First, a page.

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Genetic variation, classification and ‘race’
Lynn B Jorde & Stephen P Wooding
Department of Human Genetics, University of Utah School of Medicine, Salt Lake City, Utah 84112, USA
Nature Genetics 36, S28 – S33 (2004) Published online: ; | doi:10.1038/ng1435
New genetic data has enabled scientists to re-examine the relationship between human genetic variation and ‘race’. We review the results of genetic analyses that show that human genetic variation is geographically structured, in accord with historical patterns of gene flow and genetic drift.
Analysis of many loci now yields reasonably accurate estimates of genetic similarity among individuals, rather than populations. Clustering of individuals is correlated with geographic origin or ancestry. These clusters are also correlated with some traditional concepts of race, but the correlations are imperfect because genetic variation tends to be distributed in a continuous, overlapping fashion among populations. Therefore, ancestry, or even race, may in some cases prove useful in the biomedical setting, but direct assessment of disease-related genetic variation will ultimately yield more accurate and beneficial information.
Figure 1: A neighbor-joining network of population similarities, based on the frequencies of 100 Alu insertion polymorphisms.
The network is rooted using a hypothetical ancestral group that lacks the Alu insertions at each locus. Bootstrap values are shown (as percentages) for main internal branches. (Because of the relatively small sample sizes of some individual populations, bootstrap values for terminal branches within main groups are usually smaller than those of the main branches, indicating less statistical support for terminal branches.) The population groups and their sample sizes are as follows:
Africans (152): Alur, 12; Biaka Pygmy, 5; Hema, 18; Coriell Mbuti Pygmy, 5; a second sample of Mbuti Pygmy from the Democratic Republic of the Congo, 33; Nande, 17; Nguni, 14; Sotho/Tswana, 22; Kung (San), 15; Tsonga, 14. East Asians (61):
Cambodian, 12; Chinese, 17; Japanese, 17; Malay, 6; Vietnamese, 9. Europeans (118): northern Europeans, 68; French, 20; Poles, 10; Finns, 20. South Indians (365): upper caste Brahmin, Kshatriya and Vysya, 81; middle caste Kapu and Yadava, 111; lower caste Relli, Mala and Madiga, 74; tribal Irula, Khonda Dora, Maria Gond and Santal, 99.
A neighbor-joining tree of individual similarities, based on 60 STR polymorphisms, 100 Alu insertion polymorphisms, and 30 restriction site polymorphisms. The percentage of shared alleles was calculated for all possible pairs of individuals, and a neighbor-joining tree was formulated using the PHYLIP software package. African individuals are shown in blue, European individuals in green and Asian individuals in orange.
(a) Results of applying the structure program to 100 Alu insertion polymorphisms typed in 107 sub-Saharan Africans, 67 East Asians and 81 Europeans. Individuals are shown as dots in the diagram. Three clusters appear in this diagram; a cluster membership posterior probability of 100% would place an individual at an extreme corner of the diagram.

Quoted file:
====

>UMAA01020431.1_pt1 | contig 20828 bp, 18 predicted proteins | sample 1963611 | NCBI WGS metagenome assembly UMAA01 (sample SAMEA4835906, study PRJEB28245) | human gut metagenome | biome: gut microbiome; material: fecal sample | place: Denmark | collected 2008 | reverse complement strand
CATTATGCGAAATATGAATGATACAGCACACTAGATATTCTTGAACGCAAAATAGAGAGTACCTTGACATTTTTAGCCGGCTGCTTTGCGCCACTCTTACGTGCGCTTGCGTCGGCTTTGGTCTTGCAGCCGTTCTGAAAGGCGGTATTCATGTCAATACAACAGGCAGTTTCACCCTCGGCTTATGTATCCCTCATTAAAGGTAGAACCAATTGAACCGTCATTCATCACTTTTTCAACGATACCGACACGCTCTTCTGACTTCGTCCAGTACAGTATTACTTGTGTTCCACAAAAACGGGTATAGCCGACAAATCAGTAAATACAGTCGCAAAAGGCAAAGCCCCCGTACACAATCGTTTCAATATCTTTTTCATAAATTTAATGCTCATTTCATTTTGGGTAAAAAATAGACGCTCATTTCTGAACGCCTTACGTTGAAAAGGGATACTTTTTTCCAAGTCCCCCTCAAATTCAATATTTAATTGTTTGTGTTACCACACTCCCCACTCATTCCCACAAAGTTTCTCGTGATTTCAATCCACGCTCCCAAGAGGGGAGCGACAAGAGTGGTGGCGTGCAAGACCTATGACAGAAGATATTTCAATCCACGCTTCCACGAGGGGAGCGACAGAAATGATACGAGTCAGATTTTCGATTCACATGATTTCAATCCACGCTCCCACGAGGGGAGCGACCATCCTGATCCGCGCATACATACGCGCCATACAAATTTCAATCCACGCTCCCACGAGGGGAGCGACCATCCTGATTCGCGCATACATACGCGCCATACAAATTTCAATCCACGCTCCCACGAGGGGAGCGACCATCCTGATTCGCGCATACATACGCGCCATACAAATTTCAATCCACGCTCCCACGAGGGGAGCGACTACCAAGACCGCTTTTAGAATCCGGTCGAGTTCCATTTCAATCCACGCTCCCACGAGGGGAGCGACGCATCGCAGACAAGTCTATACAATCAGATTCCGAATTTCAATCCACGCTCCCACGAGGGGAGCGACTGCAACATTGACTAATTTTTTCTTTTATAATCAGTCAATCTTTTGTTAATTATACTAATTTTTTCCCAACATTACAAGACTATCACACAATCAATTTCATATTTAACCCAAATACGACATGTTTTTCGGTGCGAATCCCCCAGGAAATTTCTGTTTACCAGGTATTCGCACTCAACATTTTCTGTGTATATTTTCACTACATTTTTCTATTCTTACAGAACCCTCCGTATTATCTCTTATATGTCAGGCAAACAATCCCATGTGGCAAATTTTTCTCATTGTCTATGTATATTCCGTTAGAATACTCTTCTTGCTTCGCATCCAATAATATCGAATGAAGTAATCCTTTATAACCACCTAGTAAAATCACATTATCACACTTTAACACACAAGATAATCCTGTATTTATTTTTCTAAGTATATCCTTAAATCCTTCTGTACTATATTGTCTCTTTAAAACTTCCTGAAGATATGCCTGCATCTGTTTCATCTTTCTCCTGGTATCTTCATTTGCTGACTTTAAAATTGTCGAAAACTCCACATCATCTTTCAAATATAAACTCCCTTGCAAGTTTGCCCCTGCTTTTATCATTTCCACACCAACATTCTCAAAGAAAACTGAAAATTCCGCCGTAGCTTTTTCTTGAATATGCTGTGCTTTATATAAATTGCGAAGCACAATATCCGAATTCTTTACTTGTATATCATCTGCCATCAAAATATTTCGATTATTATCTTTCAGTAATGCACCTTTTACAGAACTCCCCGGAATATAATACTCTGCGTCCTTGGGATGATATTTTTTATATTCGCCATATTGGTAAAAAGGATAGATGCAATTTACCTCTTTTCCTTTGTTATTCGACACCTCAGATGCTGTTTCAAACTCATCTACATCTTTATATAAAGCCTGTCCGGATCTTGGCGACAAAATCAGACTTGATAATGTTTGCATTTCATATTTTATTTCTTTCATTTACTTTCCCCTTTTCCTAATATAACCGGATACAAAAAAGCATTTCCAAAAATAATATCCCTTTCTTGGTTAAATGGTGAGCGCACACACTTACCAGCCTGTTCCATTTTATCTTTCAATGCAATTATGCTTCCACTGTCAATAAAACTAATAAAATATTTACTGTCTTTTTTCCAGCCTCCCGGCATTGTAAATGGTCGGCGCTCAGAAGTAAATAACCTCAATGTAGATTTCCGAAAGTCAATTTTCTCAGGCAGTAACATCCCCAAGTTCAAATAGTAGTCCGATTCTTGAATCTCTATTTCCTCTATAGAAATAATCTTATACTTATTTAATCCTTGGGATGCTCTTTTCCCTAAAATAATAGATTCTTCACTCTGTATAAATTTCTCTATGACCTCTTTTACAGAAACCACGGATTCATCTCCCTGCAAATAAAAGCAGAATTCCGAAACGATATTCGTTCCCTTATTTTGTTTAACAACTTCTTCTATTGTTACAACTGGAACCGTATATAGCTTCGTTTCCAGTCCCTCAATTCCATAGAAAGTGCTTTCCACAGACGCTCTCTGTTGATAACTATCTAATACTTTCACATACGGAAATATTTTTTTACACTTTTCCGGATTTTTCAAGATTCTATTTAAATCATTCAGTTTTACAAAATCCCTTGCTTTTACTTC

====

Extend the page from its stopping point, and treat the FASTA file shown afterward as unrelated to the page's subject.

(b) A second application of the structure program, using the individuals shown in a as well as 263 members of caste populations from South India. Adapted from ref. 32.
A neighbor-joining tree formulated using the same methods as in Figure 2, based on polymorphisms in the 14.4-kb gene AGT.
A total of 246 sequence variants, including 100 singletons, were observed. The 368 European, Asian and African individuals are described further in ref. 54.
Author’s conclusion: “Race remains an inflammatory issue, both socially and scientifically. Fortunately, modern human genetics can deliver the salutary message that human populations share most of their genetic variation and that there is no scientific support for the concept that human populations are discrete, nonoverlapping entities.
Furthermore, by offering the means to assess disease-related variation at the individual level, new genetic technologies may eventually render race largely irrelevant in the clinical setting. Thus, genetics can and should be an important tool in helping to both illuminate and defuse the race issue.”
Note by RK about -> ” there is no scientific support for the concept that human populations are discrete, nonoverlapping entities.”
– Outside of racist groups, no scientist makes such a claim. This article does not debunk the idea that biological groups for humans exists: It clearly shows that such groups exist, in precise detail. However, this data debunk claims made from people using non-scientific definitions of words.
When scientists use words like “race”, “populations” or “clades”, these words have precise meanings. Every discovery in biology and evolution over the last 200 years has clearly shown that the basic concept of biological groups has to exist. All forms of life have family trees that develop in ways that can be represented by cladograms, and those cladograms show evolutionary phylogenies.
“A clade is a grouping that includes a common ancestor and all the descendants (living and extinct) of that ancestor. Using a phylogeny, it is easy to tell if a group of lineages forms a clade. Imagine clipping a single branch off the phylogeny — all of the organisms on that pruned branch make up a clade.”
The New England Journal of Medicine, Vol. 348, p. 1170-1175, 2003
Esteban González Burchard, M.D., Elad Ziv, M.D., Natasha Coyle, Ph.D., Scarlett Lin Gomez, Ph.D., Hua Tang, Ph.D., Andrew J. Karter, Ph.D., Joanna L. Mountain, Ph.D., Eliseo J. Pérez-Stable, M.D., Dean Sheppard, M.D., and Neil Risch, Ph.D.
By Jiannbin Lee Shiao, Thomas Bode, Amber Beyer et al, Sociological Theory, Vol 30, Issue 2, 2012